Pelosi: Trump’s downplaying of coronavirus has cost American lives

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House Speaker Nancy Pelosi sharpened her criticism of President Trump’s early dismissal of the coronavirus, saying the delay cost American lives.

“His denial at the beginning was deadly,” said Pelosi to open her interview with CNN’s Jake Tapper.

“His delaying of getting equipment — it continues — his delaying of getting equipment to where it is needed is deadly, and now I think the best thing is to prevent more loss of life rather than open things up because we just don’t know. We have to have testing, testing, testing — that’s what we said from the start before we can evaluate the nature of it in some of these other regions as well.”

Later in the interview, Pelosi said: “As the president fiddles, people are dying.”

Trump has repeatedly attacked certain Democratic governors, including Gretchen Whitmer of Michigan and Jay Inslee of Washington, calling them ineffective and issuing insults. On Friday, Trump said at a White House briefing that he wanted governors to be “appreciative” of the federal response. “They don’t treat you right, I don’t call,” he said.

“Are you saying his downplaying ultimately cost American lives?” Tapper asked Pelosi.

“Yes, I am. I’m saying that,” said Pelosi. “The other day when he was signing the bill, he said, ‘Just think, 20 days ago everything was great.’ No, everything wasn’t great; we had nearly 500 cases and 17 deaths already, and in that 20 days because we weren’t prepared, we now have 2,000 deaths and 100,000 cases.”

“So again, we really want to work in a unifying way to get the job done here, but we cannot continue to allow him to continue to make these underestimates of what is actually happening here,” continued Pelosi. “This is such a tragedy, and we don’t even know the magnitude of it because we don’t even have the adequate testing.”
While Trump has claimed recently he always took the virus seriously, he spent the end of January, all of February and early March downplaying the threat while the federal government was slow to mobilize a response.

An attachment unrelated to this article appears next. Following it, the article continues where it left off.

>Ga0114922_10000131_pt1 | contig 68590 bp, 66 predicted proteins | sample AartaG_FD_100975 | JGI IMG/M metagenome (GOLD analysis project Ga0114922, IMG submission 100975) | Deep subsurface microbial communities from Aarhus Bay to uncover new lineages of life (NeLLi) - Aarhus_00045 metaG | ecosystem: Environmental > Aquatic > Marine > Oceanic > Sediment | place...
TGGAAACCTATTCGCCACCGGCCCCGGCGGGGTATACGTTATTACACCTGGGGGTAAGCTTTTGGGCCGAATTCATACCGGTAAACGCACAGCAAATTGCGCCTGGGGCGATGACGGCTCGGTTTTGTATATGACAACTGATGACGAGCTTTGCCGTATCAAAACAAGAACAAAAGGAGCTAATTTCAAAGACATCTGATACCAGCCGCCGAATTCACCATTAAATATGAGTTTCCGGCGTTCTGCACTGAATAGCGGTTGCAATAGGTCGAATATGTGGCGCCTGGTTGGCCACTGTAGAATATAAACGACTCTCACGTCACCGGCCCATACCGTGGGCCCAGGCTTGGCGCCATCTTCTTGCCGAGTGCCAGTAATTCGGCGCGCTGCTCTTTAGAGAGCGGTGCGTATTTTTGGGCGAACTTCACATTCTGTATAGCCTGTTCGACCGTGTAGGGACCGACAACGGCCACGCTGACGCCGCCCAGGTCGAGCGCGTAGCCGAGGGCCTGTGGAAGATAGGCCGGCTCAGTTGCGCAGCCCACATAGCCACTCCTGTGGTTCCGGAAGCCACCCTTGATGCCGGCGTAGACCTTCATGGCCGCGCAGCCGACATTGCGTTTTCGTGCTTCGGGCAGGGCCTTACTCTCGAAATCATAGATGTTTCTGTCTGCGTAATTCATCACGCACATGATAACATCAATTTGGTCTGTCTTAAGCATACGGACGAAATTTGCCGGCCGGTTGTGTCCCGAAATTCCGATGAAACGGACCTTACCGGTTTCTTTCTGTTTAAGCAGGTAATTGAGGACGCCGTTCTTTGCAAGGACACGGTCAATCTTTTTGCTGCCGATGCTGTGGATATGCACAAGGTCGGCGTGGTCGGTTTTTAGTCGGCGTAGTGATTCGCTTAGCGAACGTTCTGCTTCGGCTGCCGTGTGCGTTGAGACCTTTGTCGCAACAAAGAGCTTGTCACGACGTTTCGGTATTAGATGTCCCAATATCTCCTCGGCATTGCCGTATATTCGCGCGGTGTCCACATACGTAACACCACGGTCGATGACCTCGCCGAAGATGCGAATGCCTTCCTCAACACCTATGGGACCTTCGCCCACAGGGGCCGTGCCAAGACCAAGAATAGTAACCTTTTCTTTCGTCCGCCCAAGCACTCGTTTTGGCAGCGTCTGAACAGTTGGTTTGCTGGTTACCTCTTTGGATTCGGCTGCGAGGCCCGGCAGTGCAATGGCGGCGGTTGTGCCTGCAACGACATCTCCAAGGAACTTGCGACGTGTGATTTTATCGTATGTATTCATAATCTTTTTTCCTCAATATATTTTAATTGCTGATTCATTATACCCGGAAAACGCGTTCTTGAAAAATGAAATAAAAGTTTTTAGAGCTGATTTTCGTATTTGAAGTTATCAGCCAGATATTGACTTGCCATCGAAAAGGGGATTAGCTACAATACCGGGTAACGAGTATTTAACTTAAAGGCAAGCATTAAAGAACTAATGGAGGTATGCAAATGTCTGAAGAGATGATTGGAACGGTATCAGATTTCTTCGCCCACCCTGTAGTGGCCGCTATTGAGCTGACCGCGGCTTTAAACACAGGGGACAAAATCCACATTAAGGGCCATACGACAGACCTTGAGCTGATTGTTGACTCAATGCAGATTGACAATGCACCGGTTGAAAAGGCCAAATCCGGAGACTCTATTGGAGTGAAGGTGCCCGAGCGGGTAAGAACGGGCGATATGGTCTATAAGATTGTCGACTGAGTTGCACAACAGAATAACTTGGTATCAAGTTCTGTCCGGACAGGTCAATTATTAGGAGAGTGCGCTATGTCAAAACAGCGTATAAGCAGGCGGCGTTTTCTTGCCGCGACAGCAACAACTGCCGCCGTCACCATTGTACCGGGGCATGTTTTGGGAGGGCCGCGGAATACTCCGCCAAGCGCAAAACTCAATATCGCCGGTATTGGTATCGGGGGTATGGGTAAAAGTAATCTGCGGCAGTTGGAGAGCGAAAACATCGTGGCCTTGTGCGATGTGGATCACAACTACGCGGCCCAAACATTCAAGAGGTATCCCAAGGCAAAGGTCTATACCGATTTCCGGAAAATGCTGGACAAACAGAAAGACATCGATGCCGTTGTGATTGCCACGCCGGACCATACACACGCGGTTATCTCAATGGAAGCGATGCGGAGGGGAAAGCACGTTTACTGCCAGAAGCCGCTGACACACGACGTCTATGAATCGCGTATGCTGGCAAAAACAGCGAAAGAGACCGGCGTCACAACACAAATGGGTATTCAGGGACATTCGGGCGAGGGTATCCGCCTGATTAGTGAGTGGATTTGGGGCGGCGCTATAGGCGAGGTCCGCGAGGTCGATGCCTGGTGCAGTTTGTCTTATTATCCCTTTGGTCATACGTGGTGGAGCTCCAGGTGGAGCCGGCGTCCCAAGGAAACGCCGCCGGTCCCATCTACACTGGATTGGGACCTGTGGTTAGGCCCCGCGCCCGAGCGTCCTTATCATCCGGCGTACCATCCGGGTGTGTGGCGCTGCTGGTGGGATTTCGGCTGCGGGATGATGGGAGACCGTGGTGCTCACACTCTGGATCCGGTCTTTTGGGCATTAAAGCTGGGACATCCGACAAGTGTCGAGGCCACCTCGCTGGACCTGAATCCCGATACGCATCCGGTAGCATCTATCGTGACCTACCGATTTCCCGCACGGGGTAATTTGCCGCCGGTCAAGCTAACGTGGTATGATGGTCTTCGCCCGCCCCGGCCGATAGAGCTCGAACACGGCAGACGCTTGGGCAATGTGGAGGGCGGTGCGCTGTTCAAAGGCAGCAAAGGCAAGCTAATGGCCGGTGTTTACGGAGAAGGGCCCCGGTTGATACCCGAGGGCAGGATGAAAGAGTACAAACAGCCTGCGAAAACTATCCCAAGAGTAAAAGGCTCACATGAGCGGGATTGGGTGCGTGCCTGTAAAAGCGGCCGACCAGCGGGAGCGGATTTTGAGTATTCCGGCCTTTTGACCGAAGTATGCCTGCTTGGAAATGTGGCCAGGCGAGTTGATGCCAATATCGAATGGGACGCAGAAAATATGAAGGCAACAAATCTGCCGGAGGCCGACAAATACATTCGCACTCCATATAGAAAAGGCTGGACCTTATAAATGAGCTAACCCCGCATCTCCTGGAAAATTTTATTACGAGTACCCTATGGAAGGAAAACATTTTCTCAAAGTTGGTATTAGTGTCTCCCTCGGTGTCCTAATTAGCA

“We have it totally under control,” he said on Jan. 22, adding, “It’s one person coming in from China. We have it under control. It’s going to be just fine.”

“Looks like by April, you know, in theory, when it gets a little warmer, it miraculously goes away,” Trump said at a Feb. 10 rally in New Hampshire.

On Feb. 26, Trump said at a coronavirus briefing, “When you have 15 people, and the 15 within a couple of days is going to be down to close to zero, that’s a pretty good job we’ve done.”

As of Sunday morning, there were more than 120,000 reported cases in the United States, the most of any nation, along with over 2,100 deaths. Dr. Anthony Fauci, director of the National Institute of Allergy and Infectious Diseases, said Sunday morning that the number of coronavirus-related deaths in the country could reach up to 200,000.

Trump said last week he hoped to open the country up by the April 12 Easter holiday, which goes against the recommendations of experts on the disease who have recommended social distancing as the best way to slow its growth and allow hospital systems a chance to respond.

“I don’t know what the scientists are saying to him,” Pelosi said Sunday. “When did the president know about this and what did he know? What did he know and when did he know it? That’s for an after-action review.”AFP

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